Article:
The Real Deal New York

Double-dip discounting for city hotel rooms

Corporate buyers seek additional markdowns on room rates

April 01, 2009
By Catherine Curan

New York City’s hotel sector, already struggling with lower occupancy rates and prices, has a new challenge: corporate buyers seeking to renegotiate previously set bulk contracts. Prices for blocks of rooms that were locked in late last year at discounted corporate rates are now being shifted again — downward.

Hoteliers are loath to discuss the disquieting new trend, which is taking place all over the country. In a February survey by the Association of Corporate Travel Executives (ACTE), 61 percent of respondents said they had approached their suppliers for midcontract rate reductions.

Of that group, 81 percent focused on hotels, including many in New York, which along with Hawaii has the most expensive rooms and meeting facilities in the U.S.

“Increased hotel business is obviously going to go to companies and properties willing to deal,” said Jack Riepe, North American communications director for ACTE, a non-profit association based in Alexandria, Va.

The new round of dealmaking reflects the stark reality that the hotel industry’s health has deteriorated sharply — and full-year 2009 forecasts have grown far gloomier — since rates were hammered out last fall.

For the year, hotel industry research firm PKF Consulting forecasts that New York City occupancy levels will be down 12 percent, with room rates down 16 percent. Those twin declines will push revenue per available room, a key measure, down 26 percent.

“That’s a much bigger decrease than we thought at the time when those corporate rates were negotiated,” said John Fox, senior vice president of PKF Consulting.

Manhattan numbers, he said, will trend in line with those declines.

The numbers in the city are already plummeting. Last October, New York City occupancy levels stood at a robust 86.4 percent, and average daily rate, or ADR, was $358. As of February, the latest figures available at press time, the city’s tourist bureau, NYC & Company, showed occupancy levels had plunged to 66.1 percent, with ADR at $190.

“The first quarter is always the toughest, but we’re in a severely contracted market that’s going to continue into 2010,” said Fox.

As a result, even as corporations slash business travel to weather the economic downturn, they now have the upper hand as hotel operators strive to fill rooms however they can. Newly reduced corporate rates are showing up at several local hotels — from such major players as Marriott’s New York City hotels to smaller boutique hotels, including the Library.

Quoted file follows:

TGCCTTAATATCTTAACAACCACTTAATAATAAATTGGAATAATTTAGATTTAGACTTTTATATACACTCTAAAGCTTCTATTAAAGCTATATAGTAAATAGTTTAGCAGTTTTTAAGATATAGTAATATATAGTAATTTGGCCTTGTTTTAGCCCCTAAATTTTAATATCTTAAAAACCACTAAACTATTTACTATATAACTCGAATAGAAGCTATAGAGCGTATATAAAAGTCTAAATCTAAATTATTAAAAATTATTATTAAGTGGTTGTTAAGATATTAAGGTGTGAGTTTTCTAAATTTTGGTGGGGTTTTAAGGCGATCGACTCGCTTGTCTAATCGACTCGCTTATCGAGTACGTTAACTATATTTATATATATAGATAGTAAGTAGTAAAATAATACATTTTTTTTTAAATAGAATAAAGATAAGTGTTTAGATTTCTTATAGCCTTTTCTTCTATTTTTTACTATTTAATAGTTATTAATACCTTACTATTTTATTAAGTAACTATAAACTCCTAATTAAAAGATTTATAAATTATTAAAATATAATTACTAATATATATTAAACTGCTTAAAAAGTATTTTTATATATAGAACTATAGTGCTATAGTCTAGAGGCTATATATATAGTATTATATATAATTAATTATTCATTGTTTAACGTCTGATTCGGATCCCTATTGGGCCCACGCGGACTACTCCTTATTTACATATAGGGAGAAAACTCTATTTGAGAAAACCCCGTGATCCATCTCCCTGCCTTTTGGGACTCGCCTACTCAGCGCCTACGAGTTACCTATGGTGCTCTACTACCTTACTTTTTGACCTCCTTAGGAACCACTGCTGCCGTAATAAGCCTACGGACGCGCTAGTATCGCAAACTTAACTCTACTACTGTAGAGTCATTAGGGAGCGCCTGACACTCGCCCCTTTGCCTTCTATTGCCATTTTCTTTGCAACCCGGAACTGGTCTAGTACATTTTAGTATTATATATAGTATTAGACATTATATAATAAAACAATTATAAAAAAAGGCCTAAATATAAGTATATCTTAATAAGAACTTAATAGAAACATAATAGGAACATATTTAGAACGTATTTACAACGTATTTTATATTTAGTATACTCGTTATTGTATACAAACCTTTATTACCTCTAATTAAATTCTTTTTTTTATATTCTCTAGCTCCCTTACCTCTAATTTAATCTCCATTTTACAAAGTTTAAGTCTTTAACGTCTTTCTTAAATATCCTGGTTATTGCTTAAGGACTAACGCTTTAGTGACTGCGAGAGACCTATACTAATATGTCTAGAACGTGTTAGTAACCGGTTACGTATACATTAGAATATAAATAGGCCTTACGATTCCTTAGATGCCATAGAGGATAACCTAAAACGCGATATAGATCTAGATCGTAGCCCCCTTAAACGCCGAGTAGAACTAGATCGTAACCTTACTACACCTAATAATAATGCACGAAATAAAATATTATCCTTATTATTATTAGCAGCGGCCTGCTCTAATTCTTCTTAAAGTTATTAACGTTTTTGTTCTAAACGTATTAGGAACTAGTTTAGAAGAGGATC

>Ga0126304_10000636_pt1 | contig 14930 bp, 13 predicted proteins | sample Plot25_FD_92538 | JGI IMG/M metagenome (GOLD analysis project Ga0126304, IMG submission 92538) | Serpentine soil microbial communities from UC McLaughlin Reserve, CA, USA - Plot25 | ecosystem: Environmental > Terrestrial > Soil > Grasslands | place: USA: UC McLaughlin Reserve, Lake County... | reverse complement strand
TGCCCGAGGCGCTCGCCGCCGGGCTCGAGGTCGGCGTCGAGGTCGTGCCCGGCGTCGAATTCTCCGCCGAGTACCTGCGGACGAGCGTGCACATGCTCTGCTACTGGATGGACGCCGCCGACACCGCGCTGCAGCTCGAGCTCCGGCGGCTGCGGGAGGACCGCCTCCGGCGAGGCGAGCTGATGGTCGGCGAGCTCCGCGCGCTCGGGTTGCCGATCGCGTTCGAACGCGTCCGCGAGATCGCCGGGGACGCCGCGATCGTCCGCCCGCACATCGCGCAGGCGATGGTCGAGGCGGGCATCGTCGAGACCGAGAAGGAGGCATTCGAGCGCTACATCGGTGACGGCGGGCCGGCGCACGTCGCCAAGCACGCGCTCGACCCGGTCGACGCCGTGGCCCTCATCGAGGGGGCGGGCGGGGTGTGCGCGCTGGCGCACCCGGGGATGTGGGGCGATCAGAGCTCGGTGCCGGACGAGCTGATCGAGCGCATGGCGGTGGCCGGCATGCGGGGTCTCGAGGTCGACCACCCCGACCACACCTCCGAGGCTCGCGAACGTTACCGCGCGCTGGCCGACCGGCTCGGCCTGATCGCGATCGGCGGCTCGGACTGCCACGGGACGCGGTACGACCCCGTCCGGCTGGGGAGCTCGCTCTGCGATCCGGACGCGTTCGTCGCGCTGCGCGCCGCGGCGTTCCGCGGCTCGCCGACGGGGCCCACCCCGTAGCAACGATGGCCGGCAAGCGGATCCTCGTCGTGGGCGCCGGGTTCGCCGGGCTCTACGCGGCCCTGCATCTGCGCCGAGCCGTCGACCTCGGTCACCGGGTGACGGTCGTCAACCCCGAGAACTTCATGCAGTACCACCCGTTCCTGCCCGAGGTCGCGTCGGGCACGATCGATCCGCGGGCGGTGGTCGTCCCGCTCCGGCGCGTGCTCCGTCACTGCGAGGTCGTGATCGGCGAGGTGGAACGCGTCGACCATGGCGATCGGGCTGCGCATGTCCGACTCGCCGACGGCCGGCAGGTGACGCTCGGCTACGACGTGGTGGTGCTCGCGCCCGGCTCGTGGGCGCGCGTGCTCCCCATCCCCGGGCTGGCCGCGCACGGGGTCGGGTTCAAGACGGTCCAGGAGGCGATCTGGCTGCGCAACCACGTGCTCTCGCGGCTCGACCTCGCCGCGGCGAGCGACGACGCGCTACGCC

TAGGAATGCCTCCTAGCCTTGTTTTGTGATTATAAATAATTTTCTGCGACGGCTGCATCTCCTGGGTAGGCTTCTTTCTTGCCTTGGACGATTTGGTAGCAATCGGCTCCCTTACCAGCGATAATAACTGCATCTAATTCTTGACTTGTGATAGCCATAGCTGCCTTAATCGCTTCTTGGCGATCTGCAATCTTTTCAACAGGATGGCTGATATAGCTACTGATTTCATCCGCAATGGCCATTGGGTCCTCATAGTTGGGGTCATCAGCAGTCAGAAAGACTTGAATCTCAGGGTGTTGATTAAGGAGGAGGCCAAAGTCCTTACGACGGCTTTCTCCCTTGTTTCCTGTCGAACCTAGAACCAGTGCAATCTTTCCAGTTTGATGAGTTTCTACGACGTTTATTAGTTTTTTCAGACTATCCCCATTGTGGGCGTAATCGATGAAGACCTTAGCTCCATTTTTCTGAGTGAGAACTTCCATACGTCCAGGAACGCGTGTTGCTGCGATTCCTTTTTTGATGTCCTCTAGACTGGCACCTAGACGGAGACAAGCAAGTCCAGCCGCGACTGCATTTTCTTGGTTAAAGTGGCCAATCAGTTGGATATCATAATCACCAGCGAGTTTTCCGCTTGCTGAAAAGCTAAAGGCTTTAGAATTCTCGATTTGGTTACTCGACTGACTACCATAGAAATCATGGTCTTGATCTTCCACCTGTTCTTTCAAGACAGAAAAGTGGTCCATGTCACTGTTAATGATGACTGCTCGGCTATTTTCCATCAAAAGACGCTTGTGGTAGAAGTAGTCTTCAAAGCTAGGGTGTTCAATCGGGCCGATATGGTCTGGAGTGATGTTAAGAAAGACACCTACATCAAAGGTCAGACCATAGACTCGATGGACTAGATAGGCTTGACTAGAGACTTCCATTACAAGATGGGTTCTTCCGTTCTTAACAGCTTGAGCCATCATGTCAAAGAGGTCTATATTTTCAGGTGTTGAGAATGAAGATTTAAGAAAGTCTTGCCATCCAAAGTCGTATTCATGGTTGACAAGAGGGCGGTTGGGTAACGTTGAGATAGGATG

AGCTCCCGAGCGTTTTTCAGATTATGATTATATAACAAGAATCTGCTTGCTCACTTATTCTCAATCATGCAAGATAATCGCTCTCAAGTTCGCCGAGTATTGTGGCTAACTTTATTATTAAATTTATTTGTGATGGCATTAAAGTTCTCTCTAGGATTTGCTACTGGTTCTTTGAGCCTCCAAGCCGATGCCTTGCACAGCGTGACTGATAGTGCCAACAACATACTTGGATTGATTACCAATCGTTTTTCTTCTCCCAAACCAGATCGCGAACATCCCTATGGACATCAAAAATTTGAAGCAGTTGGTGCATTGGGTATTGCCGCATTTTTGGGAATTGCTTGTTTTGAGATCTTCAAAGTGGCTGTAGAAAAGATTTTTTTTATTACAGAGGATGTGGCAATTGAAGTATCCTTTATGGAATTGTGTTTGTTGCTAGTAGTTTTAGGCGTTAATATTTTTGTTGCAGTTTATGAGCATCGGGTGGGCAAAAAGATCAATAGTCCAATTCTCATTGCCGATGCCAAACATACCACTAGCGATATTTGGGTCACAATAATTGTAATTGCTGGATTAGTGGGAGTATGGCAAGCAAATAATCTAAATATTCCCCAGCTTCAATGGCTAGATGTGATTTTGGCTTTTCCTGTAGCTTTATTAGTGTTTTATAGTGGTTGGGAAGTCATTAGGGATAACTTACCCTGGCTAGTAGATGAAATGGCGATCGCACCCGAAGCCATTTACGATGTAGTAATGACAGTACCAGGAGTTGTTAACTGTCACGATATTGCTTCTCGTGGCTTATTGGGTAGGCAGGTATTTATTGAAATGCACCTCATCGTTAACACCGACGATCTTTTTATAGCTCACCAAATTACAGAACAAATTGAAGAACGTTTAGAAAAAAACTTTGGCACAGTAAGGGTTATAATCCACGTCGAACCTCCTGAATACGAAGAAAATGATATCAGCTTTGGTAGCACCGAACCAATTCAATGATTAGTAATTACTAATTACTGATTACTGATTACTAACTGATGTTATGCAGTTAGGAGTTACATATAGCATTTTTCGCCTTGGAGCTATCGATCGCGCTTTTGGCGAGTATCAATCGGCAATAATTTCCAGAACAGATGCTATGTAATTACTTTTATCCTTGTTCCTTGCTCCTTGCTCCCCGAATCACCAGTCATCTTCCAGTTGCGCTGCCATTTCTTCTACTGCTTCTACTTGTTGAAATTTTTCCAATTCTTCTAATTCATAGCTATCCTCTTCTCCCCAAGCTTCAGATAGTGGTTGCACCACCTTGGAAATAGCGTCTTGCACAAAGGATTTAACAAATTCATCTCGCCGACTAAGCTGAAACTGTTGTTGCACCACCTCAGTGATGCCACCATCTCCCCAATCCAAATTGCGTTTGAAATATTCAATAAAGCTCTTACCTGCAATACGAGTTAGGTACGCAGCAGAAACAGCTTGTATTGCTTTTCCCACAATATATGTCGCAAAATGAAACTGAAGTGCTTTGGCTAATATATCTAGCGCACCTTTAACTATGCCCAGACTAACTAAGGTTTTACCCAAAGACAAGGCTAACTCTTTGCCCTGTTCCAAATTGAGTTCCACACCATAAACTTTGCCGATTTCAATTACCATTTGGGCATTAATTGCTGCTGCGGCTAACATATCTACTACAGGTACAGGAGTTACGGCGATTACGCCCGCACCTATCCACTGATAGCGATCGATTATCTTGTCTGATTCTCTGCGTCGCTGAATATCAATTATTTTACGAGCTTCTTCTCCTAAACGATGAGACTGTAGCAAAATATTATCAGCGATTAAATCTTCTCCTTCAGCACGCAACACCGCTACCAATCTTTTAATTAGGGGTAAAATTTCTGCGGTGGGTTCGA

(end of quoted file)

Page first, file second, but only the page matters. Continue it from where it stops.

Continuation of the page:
In New York City, Marriott operates about 5,000 rooms across several hotel properties, including the business meeting and trade show stalwart Marriott Marquis in Times Square. Many of the local Marriotts rely more heavily on business travelers than leisure travelers or tourists to fill their rooms.

Given this need for corporate guests, area Marriotts have been receptive to representatives from long-term corporate accounts that now are seeking to shave costs because of the economic crisis, a spokesperson said.

“Yes, some corporate accounts have come back to us to renegotiate rates,” the spokesperson said. “We’ve gone back to our strong corporate accounts, and if in some cases we have renegotiated a rate, it’s based on the longevity of the client and working with that individual client on a one-on-one basis.”

The spokeperson said midcontract renegotiations are not unprecedented, but probably are occurring more frequently now because of the economic crisis. She also noted that the meetings and conventions business nationwide has taken some lumps following public outcry over luxury junkets for executives at AIG and other firms that accepted federal bailout money.

At the Library, a boutique Madison Avenue hotel with 60 rooms, occupancy levels remain above 80 percent — but the hotel is still offering sweeter deals to corporate clients. The company dropped corporate room rates about 6 percent, or an average of $20, from 2008 levels. In addition, if a special rate is lower than the corporate one, the Library now gives clients the special but allows them to apply it to their required number of corporate bookings for the year, said Yogini Patel, director of sales and marketing.

Corporate guests account for about one-third of a hotel’s business on average, so these newest discounts are only adding to the pressures on profits. Also, New York has thousands of new hotel rooms coming online over the next few years, adding to the glut built since 2006 under false expectations that the boom in room rates and occupancy levels would continue.

PKF’s Fox expects the bite to profits will result in refinancings rather than many outright closures, noting that happened during the last downturn. But other hotel experts are worried about the impact of so many profit-draining measures — from renegotiated corporate discounts, to the seemingly endless wave of leisure travel specials this year, to the continuing cutbacks by cash-strapped companies and consumers — on the ability of local hotels, especially newer properties, to endure the downturn.

“You need heads in the beds to pay the expenses, including debt service,” said Alan Miller, senior director and principal with Eastern Consolidated, and broker on some of hotel titan Sam Chang’s biggest deals. “Unfortunately, I think there will be a lot of hotel failures in the next year or two.”

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